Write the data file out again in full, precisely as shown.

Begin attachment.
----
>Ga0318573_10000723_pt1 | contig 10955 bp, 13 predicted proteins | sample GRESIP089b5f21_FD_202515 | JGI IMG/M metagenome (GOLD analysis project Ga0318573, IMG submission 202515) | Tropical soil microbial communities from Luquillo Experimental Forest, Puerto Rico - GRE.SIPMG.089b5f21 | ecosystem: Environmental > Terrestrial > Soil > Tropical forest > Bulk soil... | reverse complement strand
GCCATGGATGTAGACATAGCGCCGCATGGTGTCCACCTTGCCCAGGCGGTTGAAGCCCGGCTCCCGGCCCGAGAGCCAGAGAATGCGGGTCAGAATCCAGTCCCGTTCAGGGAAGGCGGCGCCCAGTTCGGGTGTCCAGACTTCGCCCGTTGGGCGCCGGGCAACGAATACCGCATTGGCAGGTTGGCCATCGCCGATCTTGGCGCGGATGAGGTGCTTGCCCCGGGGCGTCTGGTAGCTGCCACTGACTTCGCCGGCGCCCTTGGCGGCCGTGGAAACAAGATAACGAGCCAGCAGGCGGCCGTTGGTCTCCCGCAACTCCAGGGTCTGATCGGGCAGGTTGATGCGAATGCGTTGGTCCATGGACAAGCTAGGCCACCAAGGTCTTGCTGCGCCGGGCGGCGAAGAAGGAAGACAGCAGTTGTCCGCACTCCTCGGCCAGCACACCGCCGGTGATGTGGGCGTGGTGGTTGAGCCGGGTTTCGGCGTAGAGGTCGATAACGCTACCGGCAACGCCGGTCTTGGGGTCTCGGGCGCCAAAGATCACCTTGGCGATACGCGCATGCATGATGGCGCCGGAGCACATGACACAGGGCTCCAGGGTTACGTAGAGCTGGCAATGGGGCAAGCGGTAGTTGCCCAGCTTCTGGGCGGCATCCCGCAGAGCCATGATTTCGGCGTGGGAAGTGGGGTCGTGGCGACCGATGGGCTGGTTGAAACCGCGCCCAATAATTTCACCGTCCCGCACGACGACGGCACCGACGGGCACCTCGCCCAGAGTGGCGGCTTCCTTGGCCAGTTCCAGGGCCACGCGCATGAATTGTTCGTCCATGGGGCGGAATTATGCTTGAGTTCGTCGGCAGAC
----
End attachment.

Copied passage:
>Ga0318573_10000723_pt1 | contig 10955 bp, 13 predicted proteins | sample GRESIP089b5f21_FD_202515 | JGI IMG/M metagenome (GOLD analysis project Ga0318573, IMG submission 202515) | Tropical soil microbial communities from Luquillo Experimental Forest, Puerto Rico - GRE.SIPMG.089b5f21 | ecosystem: Environmental > Terrestrial > Soil > Tropical forest > Bulk soil... | reverse complement strand
GCCATGGATGTAGACATAGCGCCGCATGGTGTCCACCTTGCCCAGGCGGTTGAAGCCCGGCTCCCGGCCCGAGAGCCAGAGAATGCGGGTCAGAATCCAGTCCCGTTCAGGGAAGGCGGCGCCCAGTTCGGGTGTCCAGACTTCGCCCGTTGGGCGCCGGGCAACGAATACCGCATTGGCAGGTTGGCCATCGCCGATCTTGGCGCGGATGAGGTGCTTGCCCCGGGGCGTCTGGTAGCTGCCACTGACTTCGCCGGCGCCCTTGGCGGCCGTGGAAACAAGATAACGAGCCAGCAGGCGGCCGTTGGTCTCCCGCAACTCCAGGGTCTGATCGGGCAGGTTGATGCGAATGCGTTGGTCCATGGACAAGCTAGGCCACCAAGGTCTTGCTGCGCCGGGCGGCGAAGAAGGAAGACAGCAGTTGTCCGCACTCCTCGGCCAGCACACCGCCGGTGATGTGGGCGTGGTGGTTGAGCCGGGTTTCGGCGTAGAGGTCGATAACGCTACCGGCAACGCCGGTCTTGGGGTCTCGGGCGCCAAAGATCACCTTGGCGATACGCGCATGCATGATGGCGCCGGAGCACATGACACAGGGCTCCAGGGTTACGTAGAGCTGGCAATGGGGCAAGCGGTAGTTGCCCAGCTTCTGGGCGGCATCCCGCAGAGCCATGATTTCGGCGTGGGAAGTGGGGTCGTGGCGACCGATGGGCTGGTTGAAACCGCGCCCAATAATTTCACCGTCCCGCACGACGACGGCACCGACGGGCACCTCGCCCAGAGTGGCGGCTTCCTTGGCCAGTTCCAGGGCCACGCGCATGAATTGTTCGTCCATGGGGCGGAATTATGCTTGAGTTCGTCGGCAGAC